Can Vitamin E Reduce Liver Cancer Risk?

A new study published in the Journal of the National Cancer Institute concluded that high consumption of vitamin E  from diet or supplements may lower the risk of liver cancer. Although we rarely hear about liver cancer, it is the third most common cause of cancer mortality in the world and a large percentage of these occurs in developing countries.

Data was analyzed from 132,737 people in China who were enrolled in the Shanghai Women’s Health Study from 1997 to 2000, or the Shanghai Men’s Health Study from 2002 to 2006.

In-person interviews to gather data on dietary habits were conducted using validated food-frequency questionaires.  Questions were included on how often participants ate some of the most commonly consumed Shanghai foods and whether or not they took vitamin supplements. Liver cancer risk was then determined between those with high and low vitamin E intake.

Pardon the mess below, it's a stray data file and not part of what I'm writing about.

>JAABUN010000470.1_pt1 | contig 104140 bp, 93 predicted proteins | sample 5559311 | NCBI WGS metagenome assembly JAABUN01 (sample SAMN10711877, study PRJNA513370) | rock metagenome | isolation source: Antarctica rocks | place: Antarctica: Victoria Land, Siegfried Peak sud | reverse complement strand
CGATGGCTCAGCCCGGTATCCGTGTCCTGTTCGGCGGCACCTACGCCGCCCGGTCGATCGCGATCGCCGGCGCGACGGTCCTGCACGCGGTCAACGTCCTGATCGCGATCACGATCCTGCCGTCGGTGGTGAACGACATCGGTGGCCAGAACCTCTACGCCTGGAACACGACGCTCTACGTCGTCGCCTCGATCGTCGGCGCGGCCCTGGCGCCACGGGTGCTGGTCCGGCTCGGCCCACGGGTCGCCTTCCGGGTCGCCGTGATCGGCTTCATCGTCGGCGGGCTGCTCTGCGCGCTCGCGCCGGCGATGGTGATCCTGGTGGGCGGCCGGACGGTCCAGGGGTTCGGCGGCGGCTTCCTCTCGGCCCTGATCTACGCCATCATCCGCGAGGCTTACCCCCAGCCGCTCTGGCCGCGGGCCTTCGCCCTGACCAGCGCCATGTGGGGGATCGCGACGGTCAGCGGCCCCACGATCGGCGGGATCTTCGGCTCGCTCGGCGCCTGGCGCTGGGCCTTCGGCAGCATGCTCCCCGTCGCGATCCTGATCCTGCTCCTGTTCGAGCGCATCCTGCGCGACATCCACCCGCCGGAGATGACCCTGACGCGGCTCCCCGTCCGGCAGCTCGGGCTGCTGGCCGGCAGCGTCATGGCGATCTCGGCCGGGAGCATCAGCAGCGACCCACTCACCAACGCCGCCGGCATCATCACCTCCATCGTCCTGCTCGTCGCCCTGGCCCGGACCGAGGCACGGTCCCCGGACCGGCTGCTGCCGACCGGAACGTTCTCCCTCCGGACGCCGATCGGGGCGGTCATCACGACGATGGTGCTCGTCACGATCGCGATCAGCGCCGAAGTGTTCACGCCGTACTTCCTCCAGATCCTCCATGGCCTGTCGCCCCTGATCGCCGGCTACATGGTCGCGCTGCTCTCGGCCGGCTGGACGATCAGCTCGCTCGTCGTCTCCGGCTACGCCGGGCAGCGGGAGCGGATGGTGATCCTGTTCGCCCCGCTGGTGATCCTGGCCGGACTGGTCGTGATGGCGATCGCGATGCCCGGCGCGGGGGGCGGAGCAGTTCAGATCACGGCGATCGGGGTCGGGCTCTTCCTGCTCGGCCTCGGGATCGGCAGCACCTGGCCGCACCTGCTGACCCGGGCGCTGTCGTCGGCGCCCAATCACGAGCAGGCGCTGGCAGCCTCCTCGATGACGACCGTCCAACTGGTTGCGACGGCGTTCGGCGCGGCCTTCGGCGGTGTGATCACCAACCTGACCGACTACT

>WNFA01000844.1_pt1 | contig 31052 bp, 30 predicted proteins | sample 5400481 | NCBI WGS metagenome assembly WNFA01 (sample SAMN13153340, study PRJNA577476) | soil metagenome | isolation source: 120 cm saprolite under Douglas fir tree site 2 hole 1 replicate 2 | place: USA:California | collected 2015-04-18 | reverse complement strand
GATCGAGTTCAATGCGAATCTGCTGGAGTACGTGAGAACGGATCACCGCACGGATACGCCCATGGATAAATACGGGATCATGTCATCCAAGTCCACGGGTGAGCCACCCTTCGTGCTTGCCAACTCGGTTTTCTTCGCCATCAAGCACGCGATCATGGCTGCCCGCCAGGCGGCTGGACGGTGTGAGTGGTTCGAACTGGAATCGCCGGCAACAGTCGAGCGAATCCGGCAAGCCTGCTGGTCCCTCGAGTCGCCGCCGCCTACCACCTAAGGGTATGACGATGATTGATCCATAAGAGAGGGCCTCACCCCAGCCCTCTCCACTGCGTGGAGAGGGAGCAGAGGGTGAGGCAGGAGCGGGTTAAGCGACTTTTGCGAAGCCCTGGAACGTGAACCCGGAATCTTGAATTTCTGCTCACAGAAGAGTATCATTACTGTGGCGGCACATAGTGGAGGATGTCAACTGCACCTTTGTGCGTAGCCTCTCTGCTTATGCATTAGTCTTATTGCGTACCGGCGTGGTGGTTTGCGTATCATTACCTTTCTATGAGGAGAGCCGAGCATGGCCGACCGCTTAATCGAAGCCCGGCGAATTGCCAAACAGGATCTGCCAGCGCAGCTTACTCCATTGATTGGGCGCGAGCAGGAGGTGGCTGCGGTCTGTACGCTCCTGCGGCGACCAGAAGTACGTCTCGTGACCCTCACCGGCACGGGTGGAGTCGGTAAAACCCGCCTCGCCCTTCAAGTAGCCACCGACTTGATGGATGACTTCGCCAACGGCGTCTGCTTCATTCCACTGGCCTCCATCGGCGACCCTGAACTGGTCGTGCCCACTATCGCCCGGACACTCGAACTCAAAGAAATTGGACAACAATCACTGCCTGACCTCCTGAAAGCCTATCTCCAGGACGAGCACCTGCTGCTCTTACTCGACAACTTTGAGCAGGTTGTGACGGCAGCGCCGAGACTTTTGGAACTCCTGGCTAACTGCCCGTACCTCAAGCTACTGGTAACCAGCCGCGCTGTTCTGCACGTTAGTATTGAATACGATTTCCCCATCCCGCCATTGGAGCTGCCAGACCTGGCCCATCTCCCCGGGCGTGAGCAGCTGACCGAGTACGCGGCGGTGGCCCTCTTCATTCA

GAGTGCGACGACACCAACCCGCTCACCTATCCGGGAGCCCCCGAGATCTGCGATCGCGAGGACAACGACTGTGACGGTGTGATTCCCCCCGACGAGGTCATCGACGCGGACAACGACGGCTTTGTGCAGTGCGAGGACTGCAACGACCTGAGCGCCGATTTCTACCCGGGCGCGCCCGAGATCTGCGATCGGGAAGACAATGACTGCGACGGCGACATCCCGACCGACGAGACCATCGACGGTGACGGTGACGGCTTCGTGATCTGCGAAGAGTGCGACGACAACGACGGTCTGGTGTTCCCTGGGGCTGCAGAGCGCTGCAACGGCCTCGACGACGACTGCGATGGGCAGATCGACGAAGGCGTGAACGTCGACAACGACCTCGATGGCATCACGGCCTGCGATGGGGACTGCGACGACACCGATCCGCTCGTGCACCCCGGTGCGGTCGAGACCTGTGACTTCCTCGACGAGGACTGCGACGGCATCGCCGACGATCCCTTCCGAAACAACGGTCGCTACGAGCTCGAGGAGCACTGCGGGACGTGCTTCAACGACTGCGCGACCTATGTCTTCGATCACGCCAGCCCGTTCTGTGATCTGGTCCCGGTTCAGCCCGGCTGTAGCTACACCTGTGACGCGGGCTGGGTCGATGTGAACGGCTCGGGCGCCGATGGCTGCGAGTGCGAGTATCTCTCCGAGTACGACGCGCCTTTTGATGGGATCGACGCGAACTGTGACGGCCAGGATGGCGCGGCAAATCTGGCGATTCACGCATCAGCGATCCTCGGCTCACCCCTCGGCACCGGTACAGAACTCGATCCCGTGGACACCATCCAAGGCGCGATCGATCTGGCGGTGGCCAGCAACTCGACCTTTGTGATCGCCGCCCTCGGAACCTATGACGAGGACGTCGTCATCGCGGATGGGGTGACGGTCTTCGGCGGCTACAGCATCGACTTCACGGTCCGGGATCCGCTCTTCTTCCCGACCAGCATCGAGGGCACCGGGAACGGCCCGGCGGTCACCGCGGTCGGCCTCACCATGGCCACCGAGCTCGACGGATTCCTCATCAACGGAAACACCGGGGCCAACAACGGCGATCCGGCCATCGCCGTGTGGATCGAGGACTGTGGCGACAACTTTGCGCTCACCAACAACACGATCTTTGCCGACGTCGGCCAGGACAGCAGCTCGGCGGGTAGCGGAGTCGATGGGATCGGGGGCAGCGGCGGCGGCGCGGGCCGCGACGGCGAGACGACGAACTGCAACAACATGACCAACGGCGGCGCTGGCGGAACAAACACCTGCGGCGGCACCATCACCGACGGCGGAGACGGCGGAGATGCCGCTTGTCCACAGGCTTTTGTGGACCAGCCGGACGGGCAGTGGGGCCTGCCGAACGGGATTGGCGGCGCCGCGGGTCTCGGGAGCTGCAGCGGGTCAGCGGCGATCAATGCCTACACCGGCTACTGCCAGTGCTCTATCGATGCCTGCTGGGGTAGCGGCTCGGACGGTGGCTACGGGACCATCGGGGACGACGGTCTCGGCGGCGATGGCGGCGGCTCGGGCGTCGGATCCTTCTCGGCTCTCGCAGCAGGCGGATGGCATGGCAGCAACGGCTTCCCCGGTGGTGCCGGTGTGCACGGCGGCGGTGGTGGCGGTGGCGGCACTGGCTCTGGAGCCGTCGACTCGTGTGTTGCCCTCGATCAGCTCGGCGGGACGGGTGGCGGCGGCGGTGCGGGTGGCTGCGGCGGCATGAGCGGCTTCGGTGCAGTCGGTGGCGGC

There were 267 liver cancer patients (118 women and 149 men) diagnosed between 2 years after study enrollment and an average of 10.9 years for women and 5.5 years for men. Researchers found that vitamin E intake from both food and supplements were associated with a lower risk of liver cancer. The researchers said ” We found a clear, inverse dose-response relationship between vitamin E intake and liver cancer risk.” “Overall, the take home message is that the high intake of vitamin E either from diet or supplements was related to lower risk of liver cancer in middle -aged or older people from China.”  Conversely, those who had the highest intake of vitamin C intake from supplements who had a family history of liver disease or self-reported liver disease were more likely to develop liver cancer.

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